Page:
Finance Finance News New government model ‘shaves’ $900 million from university funding

New government model ‘shaves’ $900 million from university funding

The government's funding model could shortchange universities by $900 million. Photo: TND
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Universities will lose $900 million in funding under the federal government’s plan to divert students from humanities to science and technology, new modelling shows.

It comes as separate research by the Productivity Commission shows young people could become trapped in low-skilled, low-paying jobs for years, with the coronavirus crashing into a jobs market that has yet to recover from the global financial crisis.

Announced by federal Education Minister Dan Tehan last month, the government’s Job-ready Graduates Package is aimed at moving students into “disciplines and regions where they are needed most”.

In the eyes of the Coalition, that means directing students into science, technology and engineering (STEM) courses by lowering the price of these courses and increasing the cost of others, such as the arts.

But new analysis from the Bankwest Curtin Economics Centre (BCEC) shows the government’s plan will take away more than $1.7 billion from the sector, based on current enrolments and course selections.

Factoring in an expected increase in student payments of $800 million, that would result in a total funding fall of roughly $900 million, at a time when closed international borders have already delivered a massive financial blow.

The cost of government’s plan

“While total funding from both student and Commonwealth contributions will be closer to the median cost for most courses, student contributions have increased substantially for a number of courses [under the model],” researchers Dr Steven Bond-Smith and Associate Professor Rebecca Cassells wrote. 

“Most courses will have lower total funding overall relative to current median costs, with the exception of Medicine and Agriculture.”

The researchers noted although the package included a commitment to an extra 39,000 university places to combat a weakened jobs market, it would only add roughly $1 billion per year in funding.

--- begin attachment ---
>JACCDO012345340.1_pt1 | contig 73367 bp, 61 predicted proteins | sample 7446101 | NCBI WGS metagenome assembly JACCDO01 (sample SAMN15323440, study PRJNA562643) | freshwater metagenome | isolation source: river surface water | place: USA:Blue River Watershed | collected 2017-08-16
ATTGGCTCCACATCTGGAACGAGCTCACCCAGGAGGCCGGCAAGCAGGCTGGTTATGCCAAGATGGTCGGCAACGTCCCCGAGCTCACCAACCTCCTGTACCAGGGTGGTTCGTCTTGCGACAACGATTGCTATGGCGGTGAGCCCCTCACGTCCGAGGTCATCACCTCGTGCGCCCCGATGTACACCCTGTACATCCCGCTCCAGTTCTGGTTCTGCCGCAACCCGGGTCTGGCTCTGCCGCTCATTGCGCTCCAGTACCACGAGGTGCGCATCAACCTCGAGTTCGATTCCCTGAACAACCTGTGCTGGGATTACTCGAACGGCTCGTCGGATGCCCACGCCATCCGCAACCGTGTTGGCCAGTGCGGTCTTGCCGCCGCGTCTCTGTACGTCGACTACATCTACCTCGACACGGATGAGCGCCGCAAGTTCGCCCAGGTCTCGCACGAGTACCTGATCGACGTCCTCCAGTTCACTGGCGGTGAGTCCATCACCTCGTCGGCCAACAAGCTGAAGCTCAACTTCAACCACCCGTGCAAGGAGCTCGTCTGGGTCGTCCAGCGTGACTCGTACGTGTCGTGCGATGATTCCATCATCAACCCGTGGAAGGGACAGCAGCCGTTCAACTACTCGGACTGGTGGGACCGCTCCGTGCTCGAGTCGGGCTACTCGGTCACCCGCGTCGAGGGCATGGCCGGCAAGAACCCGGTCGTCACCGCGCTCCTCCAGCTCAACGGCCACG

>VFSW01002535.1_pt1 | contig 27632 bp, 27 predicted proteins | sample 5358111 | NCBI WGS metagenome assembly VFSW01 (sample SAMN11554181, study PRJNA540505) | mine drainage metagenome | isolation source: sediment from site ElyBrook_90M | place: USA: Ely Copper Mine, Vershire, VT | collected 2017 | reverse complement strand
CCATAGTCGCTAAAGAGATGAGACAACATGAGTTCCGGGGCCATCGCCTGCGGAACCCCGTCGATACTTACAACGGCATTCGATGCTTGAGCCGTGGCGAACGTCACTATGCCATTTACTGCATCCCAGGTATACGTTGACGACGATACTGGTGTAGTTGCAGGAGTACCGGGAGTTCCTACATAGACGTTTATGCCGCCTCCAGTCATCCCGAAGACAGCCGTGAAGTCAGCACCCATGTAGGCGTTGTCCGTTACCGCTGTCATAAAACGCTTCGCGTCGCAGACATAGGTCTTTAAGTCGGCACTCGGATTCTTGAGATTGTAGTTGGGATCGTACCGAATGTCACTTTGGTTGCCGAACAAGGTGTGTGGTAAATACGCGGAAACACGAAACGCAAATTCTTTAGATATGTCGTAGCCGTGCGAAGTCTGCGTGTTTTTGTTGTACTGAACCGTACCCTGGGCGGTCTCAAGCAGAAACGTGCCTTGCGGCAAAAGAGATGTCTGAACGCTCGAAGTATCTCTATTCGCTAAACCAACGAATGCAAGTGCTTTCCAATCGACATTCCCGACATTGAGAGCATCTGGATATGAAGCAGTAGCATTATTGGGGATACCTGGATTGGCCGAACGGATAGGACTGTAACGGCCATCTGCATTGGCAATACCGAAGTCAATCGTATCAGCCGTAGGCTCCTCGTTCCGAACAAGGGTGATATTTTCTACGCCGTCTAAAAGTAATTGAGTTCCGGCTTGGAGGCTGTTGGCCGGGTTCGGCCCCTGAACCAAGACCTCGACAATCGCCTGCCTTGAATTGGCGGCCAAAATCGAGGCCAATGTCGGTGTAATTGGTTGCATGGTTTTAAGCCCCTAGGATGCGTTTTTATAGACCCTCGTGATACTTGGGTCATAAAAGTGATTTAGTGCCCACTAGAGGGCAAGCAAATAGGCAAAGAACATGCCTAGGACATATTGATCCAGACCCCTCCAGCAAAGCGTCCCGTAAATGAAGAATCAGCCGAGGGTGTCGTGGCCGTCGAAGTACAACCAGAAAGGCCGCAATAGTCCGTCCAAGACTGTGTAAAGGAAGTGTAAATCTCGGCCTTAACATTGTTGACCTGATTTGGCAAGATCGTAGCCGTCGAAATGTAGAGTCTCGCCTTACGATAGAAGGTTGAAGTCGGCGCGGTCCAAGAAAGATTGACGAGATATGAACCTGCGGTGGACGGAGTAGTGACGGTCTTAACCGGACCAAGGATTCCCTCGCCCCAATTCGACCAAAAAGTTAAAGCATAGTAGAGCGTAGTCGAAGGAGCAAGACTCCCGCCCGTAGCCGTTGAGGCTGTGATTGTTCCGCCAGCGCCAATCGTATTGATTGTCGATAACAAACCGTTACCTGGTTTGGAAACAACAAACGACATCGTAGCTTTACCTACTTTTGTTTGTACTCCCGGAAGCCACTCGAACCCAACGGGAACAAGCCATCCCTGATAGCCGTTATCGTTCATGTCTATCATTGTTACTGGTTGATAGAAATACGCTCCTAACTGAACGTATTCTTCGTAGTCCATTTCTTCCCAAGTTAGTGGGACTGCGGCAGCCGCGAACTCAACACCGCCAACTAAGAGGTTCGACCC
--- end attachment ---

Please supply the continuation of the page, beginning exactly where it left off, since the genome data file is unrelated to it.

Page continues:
But that boost would not be enough to replace the substantial revenue lost from dwindling international student numbers, they said.

Funding model exacerbates ‘pink-collar recession’

Under the proposals, the BCEC modelling found courses with some of the highest female enrolments would be hardest hit.

The greatest increase in student contributions would be for Society and Culture Courses, where students would on average be expected to pay $7696 more in tuition fees.

Women comprise more than two-thirds of total enrolments.

However, students will pay an average of $1998 less for male-dominated courses such as architecture, engineering and IT.

If current education patterns and costs remain stable until the changes are implemented, the modelling found young women would pay almost half a billion dollars more each year towards their education.

That’s roughly $160 million more than their male counterparts.

Government ‘misses the mark’ on stated aims

The research also found the government’s proposal may undermine its intent to equip students with skills for the “jobs of the future”.

Despite the heavy emphasis on subjects within science and technology, the researchers said the funding could be better directed.

For instance, it could be funnelled into Society and Culture courses that improve people’s communication skills and are thus “more transferable when jobs and tasks are disrupted by automation”.

And although funding within health, nursing and psychology will receive a healthy boost, the BCEC researchers said worker shortfalls within the industry would not be solved by lower university costs.

“The full-time equivalent workforce of registered nurses in aged-care facilities in Australia was 85 per cent of required levels in 2016, and for enrolled nurses it was only 38 per cent of required levels,” they wrote.

“Even if lower course costs do encourage more students to enrol in Nursing degrees, the sector faces significant worker retention problems, which require policy to be focused on employment conditions in order to resolve current and future skill shortages.”